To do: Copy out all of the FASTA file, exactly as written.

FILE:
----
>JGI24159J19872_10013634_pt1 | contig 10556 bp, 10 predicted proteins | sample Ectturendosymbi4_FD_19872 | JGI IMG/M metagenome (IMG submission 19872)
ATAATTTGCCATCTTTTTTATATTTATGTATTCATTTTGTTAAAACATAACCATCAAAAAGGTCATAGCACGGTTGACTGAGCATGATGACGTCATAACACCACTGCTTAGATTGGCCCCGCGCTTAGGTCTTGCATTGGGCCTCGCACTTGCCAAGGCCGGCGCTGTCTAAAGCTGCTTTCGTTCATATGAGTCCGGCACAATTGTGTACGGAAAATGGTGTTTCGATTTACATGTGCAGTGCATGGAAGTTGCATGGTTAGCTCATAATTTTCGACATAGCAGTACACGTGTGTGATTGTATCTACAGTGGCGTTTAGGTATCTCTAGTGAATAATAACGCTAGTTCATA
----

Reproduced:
>JGI24159J19872_10013634_pt1 | contig 10556 bp, 10 predicted proteins | sample Ectturendosymbi4_FD_19872 | JGI IMG/M metagenome (IMG submission 19872)
ATAATTTGCCATCTTTTTTATATTTATGTATTCATTTTGTTAAAACATAACCATCAAAAAGGTCATAGCACGGTTGACTGAGCATGATGACGTCATAACACCACTGCTTAGATTGGCCCCGCGCTTAGGTCTTGCATTGGGCCTCGCACTTGCCAAGGCCGGCGCTGTCTAAAGCTGCTTTCGTTCATATGAGTCCGGCACAATTGTGTACGGAAAATGGTGTTTCGATTTACATGTGCAGTGCATGGAAGTTGCATGGTTAGCTCATAATTTTCGACATAGCAGTACACGTGTGTGATTGTATCTACAGTGGCGTTTAGGTATCTCTAGTGAATAATAACGCTAGTTCATA